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Monday, March 4, 2013 - 12:25pm
AUSTIN — Gov. Rick Perry has adamantly said that Texas will not expand Medicaid, one of the key provisions of the federal Affordable Care Act. But as other previously opposed Republican-led states have started seeking common ground with the Obama administration, state health leaders are laying the foundation for such compromise in Texas.
And news that the federal government had negotiated with Arkansas to allow that state to use billions of dollars in Medicaid funds to buy private health insurance for the state's poorest residents — seemingly unthinkable as recently as a few months ago — has some Texas Republicans intrigued.
"From the standpoint of looking at how Texas could possibly expand coverage for this group of individuals, it fits very well with what my philosophy is," said state Rep. John Zerwas, R-Simonton, an anesthesiologist and former hospital executive who called the plan a "private sector remedy."
"I don't know if it's something the governor would particularly smile upon," he added, "but certainly from my perspective this would be something worth looking at."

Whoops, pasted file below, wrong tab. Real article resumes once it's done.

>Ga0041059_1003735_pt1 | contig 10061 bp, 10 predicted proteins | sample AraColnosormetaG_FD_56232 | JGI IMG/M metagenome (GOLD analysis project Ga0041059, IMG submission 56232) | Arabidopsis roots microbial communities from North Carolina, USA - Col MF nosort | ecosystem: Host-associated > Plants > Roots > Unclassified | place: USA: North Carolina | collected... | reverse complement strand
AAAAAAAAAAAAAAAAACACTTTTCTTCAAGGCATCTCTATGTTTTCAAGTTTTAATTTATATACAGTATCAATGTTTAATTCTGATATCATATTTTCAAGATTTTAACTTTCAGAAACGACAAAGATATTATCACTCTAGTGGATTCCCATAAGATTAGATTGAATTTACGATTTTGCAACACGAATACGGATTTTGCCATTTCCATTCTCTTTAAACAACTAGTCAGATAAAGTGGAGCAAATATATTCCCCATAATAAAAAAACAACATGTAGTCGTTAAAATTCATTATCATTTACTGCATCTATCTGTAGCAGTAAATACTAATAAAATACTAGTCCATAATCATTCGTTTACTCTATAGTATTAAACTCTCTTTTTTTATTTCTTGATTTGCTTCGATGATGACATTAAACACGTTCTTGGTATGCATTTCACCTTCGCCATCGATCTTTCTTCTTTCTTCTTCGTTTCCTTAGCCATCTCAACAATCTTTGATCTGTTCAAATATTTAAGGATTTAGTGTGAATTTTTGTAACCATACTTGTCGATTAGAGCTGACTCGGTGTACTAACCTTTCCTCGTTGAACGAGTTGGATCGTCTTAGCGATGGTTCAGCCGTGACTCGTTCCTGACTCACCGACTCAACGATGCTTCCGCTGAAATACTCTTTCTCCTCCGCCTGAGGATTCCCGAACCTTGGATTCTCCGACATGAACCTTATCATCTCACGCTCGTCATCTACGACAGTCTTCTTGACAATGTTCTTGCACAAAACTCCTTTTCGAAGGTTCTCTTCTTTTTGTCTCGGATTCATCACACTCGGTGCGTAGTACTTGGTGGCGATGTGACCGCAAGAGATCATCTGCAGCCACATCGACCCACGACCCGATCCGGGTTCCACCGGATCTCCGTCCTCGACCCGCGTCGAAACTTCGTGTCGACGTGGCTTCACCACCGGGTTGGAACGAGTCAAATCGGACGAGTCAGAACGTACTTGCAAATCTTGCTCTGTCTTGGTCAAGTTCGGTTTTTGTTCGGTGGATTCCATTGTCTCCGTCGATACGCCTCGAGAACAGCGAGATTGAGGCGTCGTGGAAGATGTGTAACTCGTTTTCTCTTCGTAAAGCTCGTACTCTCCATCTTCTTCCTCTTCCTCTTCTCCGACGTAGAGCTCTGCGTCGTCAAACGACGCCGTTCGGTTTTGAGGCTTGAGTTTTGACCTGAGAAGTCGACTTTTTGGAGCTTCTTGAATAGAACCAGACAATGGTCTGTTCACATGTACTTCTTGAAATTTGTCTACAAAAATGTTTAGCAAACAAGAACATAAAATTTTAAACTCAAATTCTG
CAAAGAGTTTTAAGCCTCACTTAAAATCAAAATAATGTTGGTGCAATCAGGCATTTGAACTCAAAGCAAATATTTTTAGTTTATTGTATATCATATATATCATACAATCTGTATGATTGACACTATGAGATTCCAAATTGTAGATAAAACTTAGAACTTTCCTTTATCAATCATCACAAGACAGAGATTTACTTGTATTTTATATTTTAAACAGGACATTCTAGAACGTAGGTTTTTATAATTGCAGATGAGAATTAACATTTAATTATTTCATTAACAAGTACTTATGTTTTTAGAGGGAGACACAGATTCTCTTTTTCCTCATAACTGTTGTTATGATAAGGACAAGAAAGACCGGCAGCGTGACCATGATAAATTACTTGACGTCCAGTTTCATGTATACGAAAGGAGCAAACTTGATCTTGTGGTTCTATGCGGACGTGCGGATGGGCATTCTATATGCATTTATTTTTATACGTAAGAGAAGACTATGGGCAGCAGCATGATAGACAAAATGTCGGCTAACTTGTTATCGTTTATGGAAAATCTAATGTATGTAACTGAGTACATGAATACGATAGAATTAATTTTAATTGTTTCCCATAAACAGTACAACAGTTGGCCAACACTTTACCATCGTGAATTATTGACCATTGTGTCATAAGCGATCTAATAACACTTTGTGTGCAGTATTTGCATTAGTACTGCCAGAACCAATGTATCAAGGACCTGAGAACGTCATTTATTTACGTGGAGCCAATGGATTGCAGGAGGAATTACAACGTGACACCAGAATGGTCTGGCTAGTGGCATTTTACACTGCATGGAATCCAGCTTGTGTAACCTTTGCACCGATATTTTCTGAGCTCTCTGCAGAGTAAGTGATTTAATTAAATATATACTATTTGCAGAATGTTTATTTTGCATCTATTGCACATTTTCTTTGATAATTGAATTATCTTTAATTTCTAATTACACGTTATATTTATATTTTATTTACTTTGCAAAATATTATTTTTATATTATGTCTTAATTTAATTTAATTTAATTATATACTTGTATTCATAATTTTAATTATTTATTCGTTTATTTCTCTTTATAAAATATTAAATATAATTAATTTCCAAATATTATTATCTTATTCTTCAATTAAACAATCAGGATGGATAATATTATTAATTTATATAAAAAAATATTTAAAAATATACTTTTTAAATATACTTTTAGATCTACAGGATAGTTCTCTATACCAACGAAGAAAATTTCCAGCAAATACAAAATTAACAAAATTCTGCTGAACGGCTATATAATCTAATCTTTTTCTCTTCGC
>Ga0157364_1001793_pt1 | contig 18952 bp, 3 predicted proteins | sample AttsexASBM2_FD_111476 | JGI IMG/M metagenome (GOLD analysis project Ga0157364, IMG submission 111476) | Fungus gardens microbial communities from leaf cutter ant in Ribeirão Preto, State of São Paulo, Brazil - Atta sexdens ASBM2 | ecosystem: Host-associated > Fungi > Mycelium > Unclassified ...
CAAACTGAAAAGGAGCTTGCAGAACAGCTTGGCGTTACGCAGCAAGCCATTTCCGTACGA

Stephanie Goodman, a spokeswoman for the state Health and Human Services Commission, said the agency is anticipating a bill from state lawmakers directing them to "submit a major Medicaid waiver that would give the state more flexibility on Medicaid."
She said that would be the starting point for the agency's discussions with the Obama administration.
Perry, meanwhile, indicated it was "premature" to evaluate Arkansas' plan because the details are still being worked out.
"The bottom line is Medicaid as a whole is broken, and without fixing the entire system it will continue to consume a substantial and growing part of our budget, crowding out our ability to pay for other critical services," his spokeswoman Lucy Nashed said.
Sen. Bob Deuell, R-Greenville and a family physician, wrote a letter to Gov. Rick Perry on Thursday reaffirming his stance that Texas should not expand Medicaid. He offered a range of alternative ideas, including asking the Obama administration for a smaller block grant to assist poor Texans with access to health care, and for permission to let Texans who would be eligible for a Medicaid expansion under the Affordable Care Act participate in an Orbitz-style health insurance exchange.
He said the state could "negotiate for flexibility to form group or individual policies in conjunction with insurance companies and/or a health system," and should "work with the private insurance industry and various health care entities to establish a system of modest premiums, co-pays and deductibles based on income."